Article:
• Ensure that the client understands the caseplan, goals and their responsibilities, the time frames involved and explain the next steps

Review Hearings

Review hearings are court proceedings that take place after disposition in which the court reviews the status of the case. In many counties, this hearing is delegated to citizen review panels who do a full review of the case and make recommendations to the judge. The judge will then review the same case on paper with the panel’s recommendations and will issue an order incorporating those recommendations, if appropriate. Reviews examine progress made by the parties since the conclusion of the dispositional hearing and provide an opportunity for correction and revision of the case plan. The purpose of review hearings is to make sure that the case progresses, that the child spends as short a time as possible in temporary placement, and that the entire process is monitored for accountability. Attorneys for parents should ask to receive notice of all reviews. The attorney should also monitor the frequency of the reviews to ensure they are adequate and when appropriate request a review if your client has made progress and the child could return home.

For citizen review panels, the attorney should:
• Request notice of the panel meeting;
• Prepare for and participate in the meeting when warranted;
• If necessary, provide information in writing to the panel;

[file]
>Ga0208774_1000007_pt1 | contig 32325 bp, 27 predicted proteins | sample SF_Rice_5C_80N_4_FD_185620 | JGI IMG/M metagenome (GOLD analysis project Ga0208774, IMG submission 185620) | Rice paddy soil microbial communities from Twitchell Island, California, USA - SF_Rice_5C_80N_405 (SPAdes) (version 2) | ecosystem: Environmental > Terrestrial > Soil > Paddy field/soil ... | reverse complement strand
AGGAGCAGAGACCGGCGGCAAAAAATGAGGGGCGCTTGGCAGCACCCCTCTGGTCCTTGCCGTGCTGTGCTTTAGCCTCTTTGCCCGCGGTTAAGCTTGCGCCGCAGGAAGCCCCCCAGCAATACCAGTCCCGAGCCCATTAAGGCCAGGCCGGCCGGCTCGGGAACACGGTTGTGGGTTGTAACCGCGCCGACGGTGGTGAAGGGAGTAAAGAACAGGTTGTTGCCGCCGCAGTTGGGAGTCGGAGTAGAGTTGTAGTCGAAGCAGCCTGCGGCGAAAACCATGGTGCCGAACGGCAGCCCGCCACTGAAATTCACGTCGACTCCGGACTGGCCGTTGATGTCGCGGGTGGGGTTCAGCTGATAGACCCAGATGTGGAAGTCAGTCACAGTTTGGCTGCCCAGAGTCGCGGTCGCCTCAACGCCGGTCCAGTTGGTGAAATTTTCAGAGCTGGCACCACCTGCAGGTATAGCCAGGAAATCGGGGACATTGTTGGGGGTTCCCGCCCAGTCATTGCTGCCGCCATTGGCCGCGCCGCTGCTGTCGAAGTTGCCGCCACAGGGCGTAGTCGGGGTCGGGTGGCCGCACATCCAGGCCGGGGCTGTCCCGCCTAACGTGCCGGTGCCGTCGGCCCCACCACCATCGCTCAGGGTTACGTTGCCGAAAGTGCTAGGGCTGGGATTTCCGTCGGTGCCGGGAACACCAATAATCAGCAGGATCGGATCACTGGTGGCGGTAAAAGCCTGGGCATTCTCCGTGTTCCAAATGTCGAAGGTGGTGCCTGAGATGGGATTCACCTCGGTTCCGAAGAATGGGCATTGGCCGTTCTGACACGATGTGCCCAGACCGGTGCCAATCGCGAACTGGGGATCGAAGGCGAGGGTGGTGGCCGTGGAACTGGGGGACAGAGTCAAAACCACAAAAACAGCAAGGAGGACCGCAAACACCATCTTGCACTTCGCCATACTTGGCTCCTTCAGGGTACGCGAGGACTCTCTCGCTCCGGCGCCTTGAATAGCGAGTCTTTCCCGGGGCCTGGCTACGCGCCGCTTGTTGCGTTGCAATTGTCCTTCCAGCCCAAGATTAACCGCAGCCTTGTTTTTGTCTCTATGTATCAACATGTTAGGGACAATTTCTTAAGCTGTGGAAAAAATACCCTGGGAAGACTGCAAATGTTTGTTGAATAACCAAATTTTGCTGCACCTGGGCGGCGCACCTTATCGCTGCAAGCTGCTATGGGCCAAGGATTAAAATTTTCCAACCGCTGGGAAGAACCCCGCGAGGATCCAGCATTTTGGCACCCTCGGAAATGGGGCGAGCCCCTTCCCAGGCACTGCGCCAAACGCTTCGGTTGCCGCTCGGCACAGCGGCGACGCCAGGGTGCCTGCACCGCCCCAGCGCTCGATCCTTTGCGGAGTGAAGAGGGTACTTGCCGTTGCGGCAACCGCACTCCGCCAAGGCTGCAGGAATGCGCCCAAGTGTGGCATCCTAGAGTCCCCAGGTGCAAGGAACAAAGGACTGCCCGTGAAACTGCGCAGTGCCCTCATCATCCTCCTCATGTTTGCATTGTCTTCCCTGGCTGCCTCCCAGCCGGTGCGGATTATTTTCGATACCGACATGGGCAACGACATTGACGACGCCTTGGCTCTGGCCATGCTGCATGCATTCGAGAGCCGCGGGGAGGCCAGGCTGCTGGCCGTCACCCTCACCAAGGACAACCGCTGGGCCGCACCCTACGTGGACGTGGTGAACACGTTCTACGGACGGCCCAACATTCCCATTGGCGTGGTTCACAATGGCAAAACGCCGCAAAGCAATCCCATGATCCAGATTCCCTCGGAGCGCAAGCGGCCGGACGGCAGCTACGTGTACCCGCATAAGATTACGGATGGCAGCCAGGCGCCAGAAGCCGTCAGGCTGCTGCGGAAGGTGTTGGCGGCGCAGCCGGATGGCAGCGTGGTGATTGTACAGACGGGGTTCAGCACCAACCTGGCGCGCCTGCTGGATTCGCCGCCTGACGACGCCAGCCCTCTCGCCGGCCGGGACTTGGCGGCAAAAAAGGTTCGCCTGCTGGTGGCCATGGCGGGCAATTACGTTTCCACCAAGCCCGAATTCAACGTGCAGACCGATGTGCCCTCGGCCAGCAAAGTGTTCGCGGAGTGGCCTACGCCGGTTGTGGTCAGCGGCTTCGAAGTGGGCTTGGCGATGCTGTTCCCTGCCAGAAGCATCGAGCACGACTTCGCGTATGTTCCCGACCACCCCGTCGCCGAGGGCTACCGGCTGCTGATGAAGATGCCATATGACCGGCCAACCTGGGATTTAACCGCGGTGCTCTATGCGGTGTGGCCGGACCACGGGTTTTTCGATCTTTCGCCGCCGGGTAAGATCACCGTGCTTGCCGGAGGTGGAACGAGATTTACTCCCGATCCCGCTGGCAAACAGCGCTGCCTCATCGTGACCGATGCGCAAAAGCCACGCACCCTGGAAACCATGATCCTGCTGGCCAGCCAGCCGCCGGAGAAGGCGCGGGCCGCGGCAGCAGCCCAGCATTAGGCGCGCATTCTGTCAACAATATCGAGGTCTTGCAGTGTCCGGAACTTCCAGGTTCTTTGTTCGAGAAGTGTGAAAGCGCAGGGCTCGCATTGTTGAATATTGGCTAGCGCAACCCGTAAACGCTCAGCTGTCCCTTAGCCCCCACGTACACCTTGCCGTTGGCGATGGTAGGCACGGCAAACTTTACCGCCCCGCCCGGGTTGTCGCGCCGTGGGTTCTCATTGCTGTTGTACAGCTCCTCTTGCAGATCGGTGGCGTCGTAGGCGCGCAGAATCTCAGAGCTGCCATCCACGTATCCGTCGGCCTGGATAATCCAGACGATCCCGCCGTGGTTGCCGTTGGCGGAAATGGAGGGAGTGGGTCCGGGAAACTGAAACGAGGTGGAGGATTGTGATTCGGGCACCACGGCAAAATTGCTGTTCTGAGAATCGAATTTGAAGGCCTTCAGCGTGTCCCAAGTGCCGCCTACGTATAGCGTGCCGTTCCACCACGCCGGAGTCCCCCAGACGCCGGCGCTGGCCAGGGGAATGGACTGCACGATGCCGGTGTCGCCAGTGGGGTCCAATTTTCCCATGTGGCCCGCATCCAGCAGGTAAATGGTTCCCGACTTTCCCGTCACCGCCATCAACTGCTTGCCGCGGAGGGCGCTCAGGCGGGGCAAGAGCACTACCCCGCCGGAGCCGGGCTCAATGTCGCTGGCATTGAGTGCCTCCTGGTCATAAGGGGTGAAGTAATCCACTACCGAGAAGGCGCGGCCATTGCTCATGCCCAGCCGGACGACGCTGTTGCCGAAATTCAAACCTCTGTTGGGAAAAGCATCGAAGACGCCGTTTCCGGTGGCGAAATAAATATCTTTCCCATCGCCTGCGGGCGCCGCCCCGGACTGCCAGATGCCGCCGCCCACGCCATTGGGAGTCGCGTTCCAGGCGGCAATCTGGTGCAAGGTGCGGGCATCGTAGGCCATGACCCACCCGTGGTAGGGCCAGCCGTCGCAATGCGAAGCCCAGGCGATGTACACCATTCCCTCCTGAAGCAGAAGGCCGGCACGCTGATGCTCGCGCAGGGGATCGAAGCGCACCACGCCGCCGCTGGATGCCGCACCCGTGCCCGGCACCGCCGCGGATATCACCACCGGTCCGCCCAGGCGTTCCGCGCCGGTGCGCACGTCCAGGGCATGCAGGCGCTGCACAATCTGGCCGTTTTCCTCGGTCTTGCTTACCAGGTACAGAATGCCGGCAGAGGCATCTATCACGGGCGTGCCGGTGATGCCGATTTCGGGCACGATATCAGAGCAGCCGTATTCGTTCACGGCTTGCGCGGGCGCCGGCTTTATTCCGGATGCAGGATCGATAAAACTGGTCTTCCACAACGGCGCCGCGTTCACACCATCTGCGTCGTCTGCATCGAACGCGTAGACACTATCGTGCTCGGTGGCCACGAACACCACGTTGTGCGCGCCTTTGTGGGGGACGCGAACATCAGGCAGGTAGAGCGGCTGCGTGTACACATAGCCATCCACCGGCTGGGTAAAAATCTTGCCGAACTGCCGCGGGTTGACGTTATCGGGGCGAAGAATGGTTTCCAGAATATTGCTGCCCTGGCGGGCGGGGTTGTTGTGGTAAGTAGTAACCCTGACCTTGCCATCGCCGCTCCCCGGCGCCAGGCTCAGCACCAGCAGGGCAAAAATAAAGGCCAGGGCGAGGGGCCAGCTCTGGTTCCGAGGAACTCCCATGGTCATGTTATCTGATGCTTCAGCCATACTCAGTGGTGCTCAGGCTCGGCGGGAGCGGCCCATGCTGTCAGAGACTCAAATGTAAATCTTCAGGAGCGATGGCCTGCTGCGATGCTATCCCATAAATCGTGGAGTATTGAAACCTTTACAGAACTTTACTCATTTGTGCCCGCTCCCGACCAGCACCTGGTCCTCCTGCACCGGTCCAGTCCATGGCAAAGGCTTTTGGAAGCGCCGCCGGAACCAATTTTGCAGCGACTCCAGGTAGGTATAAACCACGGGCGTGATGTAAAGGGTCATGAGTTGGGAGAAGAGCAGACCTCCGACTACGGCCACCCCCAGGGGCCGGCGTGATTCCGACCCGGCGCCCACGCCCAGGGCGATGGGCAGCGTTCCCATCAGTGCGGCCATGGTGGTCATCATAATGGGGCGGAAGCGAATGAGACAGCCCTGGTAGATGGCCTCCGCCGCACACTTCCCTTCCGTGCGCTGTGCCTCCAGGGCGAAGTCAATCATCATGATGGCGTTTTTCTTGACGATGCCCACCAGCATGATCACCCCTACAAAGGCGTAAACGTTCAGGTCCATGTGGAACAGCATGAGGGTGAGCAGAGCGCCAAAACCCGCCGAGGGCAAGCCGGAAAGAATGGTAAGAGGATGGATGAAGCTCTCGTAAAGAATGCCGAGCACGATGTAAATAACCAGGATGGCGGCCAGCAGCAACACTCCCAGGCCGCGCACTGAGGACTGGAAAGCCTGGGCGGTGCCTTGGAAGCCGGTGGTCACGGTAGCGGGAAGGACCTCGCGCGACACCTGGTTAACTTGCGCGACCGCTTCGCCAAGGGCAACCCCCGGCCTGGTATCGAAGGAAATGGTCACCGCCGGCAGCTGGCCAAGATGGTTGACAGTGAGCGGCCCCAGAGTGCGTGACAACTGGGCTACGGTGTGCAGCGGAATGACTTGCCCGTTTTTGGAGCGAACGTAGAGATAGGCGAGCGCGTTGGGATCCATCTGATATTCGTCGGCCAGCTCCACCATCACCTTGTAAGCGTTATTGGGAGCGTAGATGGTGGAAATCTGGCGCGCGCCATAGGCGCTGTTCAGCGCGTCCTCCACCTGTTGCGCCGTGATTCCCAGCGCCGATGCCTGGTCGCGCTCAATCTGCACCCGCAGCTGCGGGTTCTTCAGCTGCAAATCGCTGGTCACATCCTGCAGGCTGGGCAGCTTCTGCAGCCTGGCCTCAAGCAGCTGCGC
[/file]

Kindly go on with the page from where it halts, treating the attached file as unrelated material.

• Discuss the proceeding with the client before and after the review;
• Have client collect information on progress made on case plan and goals achieved to present to DFCS prior to the review and to the panel at the review;
• Review the report of the panel and request judicial review or in-court review if needed.
For judicial reviews the attorney should:
• Request notice of the court date;
• Attend each review.
• Talk to service providers or others who may help client;
• Explore whether the child can now be returned home or ensure that the current placement is still appropriate and least restrictive;
• Modify or increase the visitation schedule;
• Ensure the agency is making reasonable efforts by providing services to eliminate the need for placement of the child;
• Explore whether services set forth in the caseplan and the responsibilities of the parties need to be clarified or modified due to the availability of additional information or changed circumstances;
• Explore whether any additional court orders need to be made to move the case toward successful completion;
• Determine whether the current custody order has expired;
• Explore the current permanency plan for the child and ensure that it is appropriate;
• Modify deadlines, as needed;
• Make a record of caseworker changes.

Permanency Placement Hearing